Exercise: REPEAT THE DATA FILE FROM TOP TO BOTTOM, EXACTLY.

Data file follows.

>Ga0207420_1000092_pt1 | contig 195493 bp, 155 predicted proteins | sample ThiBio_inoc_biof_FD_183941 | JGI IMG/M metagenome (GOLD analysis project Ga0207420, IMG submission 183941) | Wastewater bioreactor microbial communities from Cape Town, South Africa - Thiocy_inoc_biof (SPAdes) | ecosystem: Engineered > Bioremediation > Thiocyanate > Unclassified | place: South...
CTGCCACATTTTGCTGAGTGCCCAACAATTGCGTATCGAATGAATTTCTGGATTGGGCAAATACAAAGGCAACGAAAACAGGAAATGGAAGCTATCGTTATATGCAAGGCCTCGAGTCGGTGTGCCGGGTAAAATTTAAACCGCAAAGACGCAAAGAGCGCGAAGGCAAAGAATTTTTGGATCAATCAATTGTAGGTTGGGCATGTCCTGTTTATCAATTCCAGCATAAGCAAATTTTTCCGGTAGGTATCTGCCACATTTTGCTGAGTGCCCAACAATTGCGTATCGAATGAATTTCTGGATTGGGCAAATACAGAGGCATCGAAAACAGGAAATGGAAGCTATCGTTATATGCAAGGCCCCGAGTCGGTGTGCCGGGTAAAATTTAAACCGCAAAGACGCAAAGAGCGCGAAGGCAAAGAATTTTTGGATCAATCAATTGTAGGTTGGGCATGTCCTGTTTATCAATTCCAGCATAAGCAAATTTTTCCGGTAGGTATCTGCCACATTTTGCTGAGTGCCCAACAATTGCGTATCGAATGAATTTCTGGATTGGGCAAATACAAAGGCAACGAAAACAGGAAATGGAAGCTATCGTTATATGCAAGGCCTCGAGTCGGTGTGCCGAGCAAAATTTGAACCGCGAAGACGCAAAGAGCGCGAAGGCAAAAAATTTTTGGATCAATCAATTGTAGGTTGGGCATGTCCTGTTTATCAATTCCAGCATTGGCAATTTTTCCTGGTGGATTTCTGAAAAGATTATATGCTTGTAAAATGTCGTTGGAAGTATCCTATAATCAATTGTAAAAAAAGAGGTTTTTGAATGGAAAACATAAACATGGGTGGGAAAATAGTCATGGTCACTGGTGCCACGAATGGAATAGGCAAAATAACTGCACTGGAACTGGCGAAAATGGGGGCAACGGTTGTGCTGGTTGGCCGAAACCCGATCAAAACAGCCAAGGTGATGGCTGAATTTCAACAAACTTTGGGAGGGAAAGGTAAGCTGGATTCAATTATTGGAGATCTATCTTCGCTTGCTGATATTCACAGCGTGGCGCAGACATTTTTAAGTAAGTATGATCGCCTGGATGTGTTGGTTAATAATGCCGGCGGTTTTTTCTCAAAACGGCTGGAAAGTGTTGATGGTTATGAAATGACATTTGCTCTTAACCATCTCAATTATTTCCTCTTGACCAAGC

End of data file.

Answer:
>Ga0207420_1000092_pt1 | contig 195493 bp, 155 predicted proteins | sample ThiBio_inoc_biof_FD_183941 | JGI IMG/M metagenome (GOLD analysis project Ga0207420, IMG submission 183941) | Wastewater bioreactor microbial communities from Cape Town, South Africa - Thiocy_inoc_biof (SPAdes) | ecosystem: Engineered > Bioremediation > Thiocyanate > Unclassified | place: South...
CTGCCACATTTTGCTGAGTGCCCAACAATTGCGTATCGAATGAATTTCTGGATTGGGCAAATACAAAGGCAACGAAAACAGGAAATGGAAGCTATCGTTATATGCAAGGCCTCGAGTCGGTGTGCCGGGTAAAATTTAAACCGCAAAGACGCAAAGAGCGCGAAGGCAAAGAATTTTTGGATCAATCAATTGTAGGTTGGGCATGTCCTGTTTATCAATTCCAGCATAAGCAAATTTTTCCGGTAGGTATCTGCCACATTTTGCTGAGTGCCCAACAATTGCGTATCGAATGAATTTCTGGATTGGGCAAATACAGAGGCATCGAAAACAGGAAATGGAAGCTATCGTTATATGCAAGGCCCCGAGTCGGTGTGCCGGGTAAAATTTAAACCGCAAAGACGCAAAGAGCGCGAAGGCAAAGAATTTTTGGATCAATCAATTGTAGGTTGGGCATGTCCTGTTTATCAATTCCAGCATAAGCAAATTTTTCCGGTAGGTATCTGCCACATTTTGCTGAGTGCCCAACAATTGCGTATCGAATGAATTTCTGGATTGGGCAAATACAAAGGCAACGAAAACAGGAAATGGAAGCTATCGTTATATGCAAGGCCTCGAGTCGGTGTGCCGAGCAAAATTTGAACCGCGAAGACGCAAAGAGCGCGAAGGCAAAAAATTTTTGGATCAATCAATTGTAGGTTGGGCATGTCCTGTTTATCAATTCCAGCATTGGCAATTTTTCCTGGTGGATTTCTGAAAAGATTATATGCTTGTAAAATGTCGTTGGAAGTATCCTATAATCAATTGTAAAAAAAGAGGTTTTTGAATGGAAAACATAAACATGGGTGGGAAAATAGTCATGGTCACTGGTGCCACGAATGGAATAGGCAAAATAACTGCACTGGAACTGGCGAAAATGGGGGCAACGGTTGTGCTGGTTGGCCGAAACCCGATCAAAACAGCCAAGGTGATGGCTGAATTTCAACAAACTTTGGGAGGGAAAGGTAAGCTGGATTCAATTATTGGAGATCTATCTTCGCTTGCTGATATTCACAGCGTGGCGCAGACATTTTTAAGTAAGTATGATCGCCTGGATGTGTTGGTTAATAATGCCGGCGGTTTTTTCTCAAAACGGCTGGAAAGTGTTGATGGTTATGAAATGACATTTGCTCTTAACCATCTCAATTATTTCCTCTTGACCAAGC